Anyone who has been following news lately is aware of two epic recalls prompted by concerns that two firms may have produced and distributed foods contaminated Listeria monocytogenes: CRF frozen organic and traditional fruits and vegetables and SunOpta sunflower kernels. These recalls have been massive in scope because these foods were used as ingredients by other food manufacturers and in the case of CRF the firm recalling all products it produced since May 2014.
Food recall basics
FDA classifies food recalls into three distinct categories with Class I being the most severe and Class III the least severe.
- Class I: Dangerous or defective products that predictably could cause serious health problems or death. Examples include: food found to contain botulinum toxin or food with undeclared allergens.
- Class II: Products that might cause a temporary health problem, or pose only a slight threat of a serious nature.
- Class III: Products that are unlikely to cause any adverse health reaction, but that violate FDA labeling or manufacturing laws. Examples include: a minor container defect and lack of English labeling in a retail food.
It is important for food companies to contact FDA recall coordinators, whom are located throughout the country (contact information can be found here), when they decide to pull the trigger on a recall of food products they have produced, because FDA is responsible for classifying the recall based on relevant information provided by the firm.
Additionally, if it is determined that the firm is in a Class I recall situation, it is likely that a firm will be obliged to inform FDA via the Reportable Food Registry (RFR) that adulterated food products have left their control and has entered commerce.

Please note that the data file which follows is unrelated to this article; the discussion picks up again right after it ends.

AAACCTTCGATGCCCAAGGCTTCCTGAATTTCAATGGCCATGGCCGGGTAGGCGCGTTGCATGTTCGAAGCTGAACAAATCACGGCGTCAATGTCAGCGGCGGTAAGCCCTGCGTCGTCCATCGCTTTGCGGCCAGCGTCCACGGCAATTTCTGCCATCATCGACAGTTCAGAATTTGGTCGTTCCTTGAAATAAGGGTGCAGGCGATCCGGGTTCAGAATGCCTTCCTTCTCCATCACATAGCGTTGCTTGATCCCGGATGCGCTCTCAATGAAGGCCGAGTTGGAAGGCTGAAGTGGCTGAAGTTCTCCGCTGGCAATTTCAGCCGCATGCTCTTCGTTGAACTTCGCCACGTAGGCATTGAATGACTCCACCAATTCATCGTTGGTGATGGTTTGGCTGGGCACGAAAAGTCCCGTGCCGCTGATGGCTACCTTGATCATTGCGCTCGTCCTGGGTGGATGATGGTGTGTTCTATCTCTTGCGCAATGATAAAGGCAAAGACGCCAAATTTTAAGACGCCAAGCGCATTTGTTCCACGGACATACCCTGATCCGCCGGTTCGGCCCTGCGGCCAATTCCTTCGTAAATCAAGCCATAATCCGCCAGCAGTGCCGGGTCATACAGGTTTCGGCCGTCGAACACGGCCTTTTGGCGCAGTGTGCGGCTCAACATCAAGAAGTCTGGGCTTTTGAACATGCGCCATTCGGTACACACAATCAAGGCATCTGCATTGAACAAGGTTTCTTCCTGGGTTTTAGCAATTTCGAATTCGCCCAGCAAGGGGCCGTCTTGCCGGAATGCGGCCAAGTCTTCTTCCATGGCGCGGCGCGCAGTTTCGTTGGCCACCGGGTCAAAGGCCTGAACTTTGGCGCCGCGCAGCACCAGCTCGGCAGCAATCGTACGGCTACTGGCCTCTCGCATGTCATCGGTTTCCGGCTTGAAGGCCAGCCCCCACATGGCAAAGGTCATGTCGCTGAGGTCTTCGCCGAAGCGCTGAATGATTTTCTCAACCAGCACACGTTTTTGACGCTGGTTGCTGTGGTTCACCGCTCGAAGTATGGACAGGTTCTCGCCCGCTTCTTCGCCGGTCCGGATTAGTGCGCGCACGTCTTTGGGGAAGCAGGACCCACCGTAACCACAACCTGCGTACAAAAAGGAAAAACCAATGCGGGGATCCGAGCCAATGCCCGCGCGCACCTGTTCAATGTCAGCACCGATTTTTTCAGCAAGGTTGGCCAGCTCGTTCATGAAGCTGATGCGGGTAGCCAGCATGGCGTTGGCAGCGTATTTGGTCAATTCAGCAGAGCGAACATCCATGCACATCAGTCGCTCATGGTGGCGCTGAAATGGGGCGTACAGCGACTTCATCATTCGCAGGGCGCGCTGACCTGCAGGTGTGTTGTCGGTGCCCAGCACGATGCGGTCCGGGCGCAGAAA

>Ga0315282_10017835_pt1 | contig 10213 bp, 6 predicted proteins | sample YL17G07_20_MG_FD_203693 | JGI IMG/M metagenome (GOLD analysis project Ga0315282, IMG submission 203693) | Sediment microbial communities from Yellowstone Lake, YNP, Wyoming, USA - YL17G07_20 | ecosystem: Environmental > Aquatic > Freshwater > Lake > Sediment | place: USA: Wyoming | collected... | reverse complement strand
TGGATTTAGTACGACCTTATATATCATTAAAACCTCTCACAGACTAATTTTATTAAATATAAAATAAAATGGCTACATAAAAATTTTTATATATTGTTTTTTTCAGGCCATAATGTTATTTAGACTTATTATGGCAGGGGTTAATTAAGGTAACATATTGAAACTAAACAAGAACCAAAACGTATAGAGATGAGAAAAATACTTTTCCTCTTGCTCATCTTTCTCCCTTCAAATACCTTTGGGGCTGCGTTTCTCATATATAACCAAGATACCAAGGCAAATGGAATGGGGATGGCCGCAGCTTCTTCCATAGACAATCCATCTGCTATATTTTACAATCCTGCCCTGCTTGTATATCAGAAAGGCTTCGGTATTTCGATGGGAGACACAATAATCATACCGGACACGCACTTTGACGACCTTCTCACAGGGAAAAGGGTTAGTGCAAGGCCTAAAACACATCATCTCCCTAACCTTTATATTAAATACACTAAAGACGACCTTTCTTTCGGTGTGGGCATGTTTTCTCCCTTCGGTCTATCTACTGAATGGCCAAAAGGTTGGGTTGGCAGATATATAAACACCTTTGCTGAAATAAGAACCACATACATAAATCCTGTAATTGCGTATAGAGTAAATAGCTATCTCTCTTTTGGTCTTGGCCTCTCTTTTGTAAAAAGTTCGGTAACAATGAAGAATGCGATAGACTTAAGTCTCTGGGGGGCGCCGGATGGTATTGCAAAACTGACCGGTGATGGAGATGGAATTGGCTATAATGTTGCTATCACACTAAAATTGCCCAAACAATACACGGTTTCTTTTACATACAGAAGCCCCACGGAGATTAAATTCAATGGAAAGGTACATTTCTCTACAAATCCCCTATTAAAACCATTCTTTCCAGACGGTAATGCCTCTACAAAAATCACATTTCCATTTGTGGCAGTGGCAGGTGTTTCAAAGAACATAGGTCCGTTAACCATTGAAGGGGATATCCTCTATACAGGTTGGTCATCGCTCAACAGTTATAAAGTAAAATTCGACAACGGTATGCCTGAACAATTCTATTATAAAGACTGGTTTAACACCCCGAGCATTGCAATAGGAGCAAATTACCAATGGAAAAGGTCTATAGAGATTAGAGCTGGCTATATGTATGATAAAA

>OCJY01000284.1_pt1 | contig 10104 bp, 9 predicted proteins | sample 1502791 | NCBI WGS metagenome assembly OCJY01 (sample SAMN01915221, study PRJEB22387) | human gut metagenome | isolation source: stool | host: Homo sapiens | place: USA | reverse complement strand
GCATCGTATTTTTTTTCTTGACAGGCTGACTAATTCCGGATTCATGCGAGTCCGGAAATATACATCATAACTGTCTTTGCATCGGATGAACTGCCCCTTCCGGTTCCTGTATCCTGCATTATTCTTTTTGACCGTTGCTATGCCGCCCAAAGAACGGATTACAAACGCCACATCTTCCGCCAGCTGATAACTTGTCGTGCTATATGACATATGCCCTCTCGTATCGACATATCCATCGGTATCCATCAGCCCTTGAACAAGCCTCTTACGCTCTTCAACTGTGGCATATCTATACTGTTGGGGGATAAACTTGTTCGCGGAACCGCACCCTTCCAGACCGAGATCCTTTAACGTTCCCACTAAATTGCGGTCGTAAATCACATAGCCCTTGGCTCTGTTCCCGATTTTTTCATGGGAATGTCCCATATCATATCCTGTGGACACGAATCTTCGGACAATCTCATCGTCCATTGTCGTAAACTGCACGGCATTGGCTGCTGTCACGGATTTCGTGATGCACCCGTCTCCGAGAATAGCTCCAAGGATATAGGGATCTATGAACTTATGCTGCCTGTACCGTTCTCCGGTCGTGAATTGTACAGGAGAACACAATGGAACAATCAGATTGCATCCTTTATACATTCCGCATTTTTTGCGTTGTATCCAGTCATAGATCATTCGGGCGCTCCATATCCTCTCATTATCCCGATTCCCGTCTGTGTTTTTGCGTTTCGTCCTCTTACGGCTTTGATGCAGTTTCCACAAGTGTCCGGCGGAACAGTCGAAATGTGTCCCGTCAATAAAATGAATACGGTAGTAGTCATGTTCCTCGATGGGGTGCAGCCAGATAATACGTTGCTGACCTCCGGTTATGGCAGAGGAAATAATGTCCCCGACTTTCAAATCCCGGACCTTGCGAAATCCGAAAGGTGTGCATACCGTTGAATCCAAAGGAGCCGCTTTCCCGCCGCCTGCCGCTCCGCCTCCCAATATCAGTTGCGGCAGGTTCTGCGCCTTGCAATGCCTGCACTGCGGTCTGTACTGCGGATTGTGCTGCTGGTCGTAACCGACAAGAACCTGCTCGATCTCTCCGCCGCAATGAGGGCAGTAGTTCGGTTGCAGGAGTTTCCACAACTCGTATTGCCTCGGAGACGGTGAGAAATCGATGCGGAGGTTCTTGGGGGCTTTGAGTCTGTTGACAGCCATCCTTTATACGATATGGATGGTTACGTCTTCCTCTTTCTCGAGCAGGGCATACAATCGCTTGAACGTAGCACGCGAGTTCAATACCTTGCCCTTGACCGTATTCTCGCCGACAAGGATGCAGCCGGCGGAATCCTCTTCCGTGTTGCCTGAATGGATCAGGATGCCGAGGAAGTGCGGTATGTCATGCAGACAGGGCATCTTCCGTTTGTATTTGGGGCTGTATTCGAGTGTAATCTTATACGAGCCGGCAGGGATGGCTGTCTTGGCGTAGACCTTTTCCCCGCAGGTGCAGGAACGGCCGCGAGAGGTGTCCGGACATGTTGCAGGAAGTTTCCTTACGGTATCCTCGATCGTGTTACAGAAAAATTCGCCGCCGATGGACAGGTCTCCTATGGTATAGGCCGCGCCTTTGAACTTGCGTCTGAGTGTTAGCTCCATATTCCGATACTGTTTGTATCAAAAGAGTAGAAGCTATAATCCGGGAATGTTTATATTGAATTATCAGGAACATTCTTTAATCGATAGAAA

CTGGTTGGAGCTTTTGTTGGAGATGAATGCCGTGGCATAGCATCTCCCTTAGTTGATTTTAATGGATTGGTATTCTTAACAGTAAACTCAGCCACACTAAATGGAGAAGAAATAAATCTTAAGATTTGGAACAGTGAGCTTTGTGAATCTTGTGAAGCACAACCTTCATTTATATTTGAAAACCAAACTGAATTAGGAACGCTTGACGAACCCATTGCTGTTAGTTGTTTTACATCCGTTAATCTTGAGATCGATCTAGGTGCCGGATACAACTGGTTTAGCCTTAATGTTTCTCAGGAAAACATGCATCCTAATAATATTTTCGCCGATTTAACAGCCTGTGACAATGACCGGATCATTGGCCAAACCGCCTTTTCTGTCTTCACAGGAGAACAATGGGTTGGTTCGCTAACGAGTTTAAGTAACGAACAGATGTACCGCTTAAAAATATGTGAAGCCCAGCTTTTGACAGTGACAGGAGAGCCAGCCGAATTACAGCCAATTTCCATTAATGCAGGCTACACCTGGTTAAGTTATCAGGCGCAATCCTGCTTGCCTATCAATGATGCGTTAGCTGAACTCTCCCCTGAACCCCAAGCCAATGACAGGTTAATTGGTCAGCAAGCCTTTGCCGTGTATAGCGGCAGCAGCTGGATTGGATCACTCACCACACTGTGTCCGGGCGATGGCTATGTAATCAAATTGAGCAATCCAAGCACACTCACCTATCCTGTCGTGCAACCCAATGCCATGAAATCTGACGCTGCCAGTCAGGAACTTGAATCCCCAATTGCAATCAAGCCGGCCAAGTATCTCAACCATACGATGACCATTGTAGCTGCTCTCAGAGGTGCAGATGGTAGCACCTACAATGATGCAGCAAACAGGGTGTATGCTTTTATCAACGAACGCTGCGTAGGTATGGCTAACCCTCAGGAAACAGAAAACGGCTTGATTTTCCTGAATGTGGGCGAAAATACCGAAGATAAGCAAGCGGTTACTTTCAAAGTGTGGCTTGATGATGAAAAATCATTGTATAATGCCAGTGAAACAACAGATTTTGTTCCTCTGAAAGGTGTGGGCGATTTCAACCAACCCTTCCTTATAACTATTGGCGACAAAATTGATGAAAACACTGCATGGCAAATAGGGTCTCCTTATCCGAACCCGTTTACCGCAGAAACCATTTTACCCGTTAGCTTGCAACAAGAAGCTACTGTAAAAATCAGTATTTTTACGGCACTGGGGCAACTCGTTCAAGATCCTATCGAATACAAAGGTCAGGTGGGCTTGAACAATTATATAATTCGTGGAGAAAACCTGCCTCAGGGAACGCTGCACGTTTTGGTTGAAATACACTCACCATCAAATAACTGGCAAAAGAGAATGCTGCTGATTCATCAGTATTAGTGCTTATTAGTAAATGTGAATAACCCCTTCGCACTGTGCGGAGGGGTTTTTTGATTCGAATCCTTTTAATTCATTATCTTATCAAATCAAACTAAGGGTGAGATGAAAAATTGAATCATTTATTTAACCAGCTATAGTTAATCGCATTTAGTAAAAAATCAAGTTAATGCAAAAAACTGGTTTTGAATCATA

Recently the FDA published “A five year overview of targeting inspection resources and identifying patterns of adulteration” which recaps FDA RFR reporting from September 8, 2009 – September 7, 2014. This report recaps RFR data by food group, and hazard on a yearly basis and is an instructional read if you are wondering where FDA will be placing increased regulatory scrutiny in the near future.
All things considered
So what are some things that public health officials and food companies may consider when with the possible need to recall a food produce occurs due to concerns based on epidemiological, sample positive and/or traceability investigation evidence.
1) Protect Public Health by Stopping Consumption of Potentially Contaminated Foods: The first and most obvious reason that FDA or other public health officials request that recall notices be sent out by a firm is to protect public health by alerting consumers to the fact that specific food products may be contaminated and may be capable of causing illness.
An interesting aspect to the aforementioned CRF foods frozen fruit and vegetable recall is the recall involved some not ready-to-eat foods, to which implicated CRF fruits and vegetables were added as an ingredient. The issue of how FDA should deal with not ready-to-eat foods contaminated with pathogens such as Listeria monocytogenes was recently discussed at the December 2015 FDA Food Advisory Committee meeting and was discussed in a previous blog post.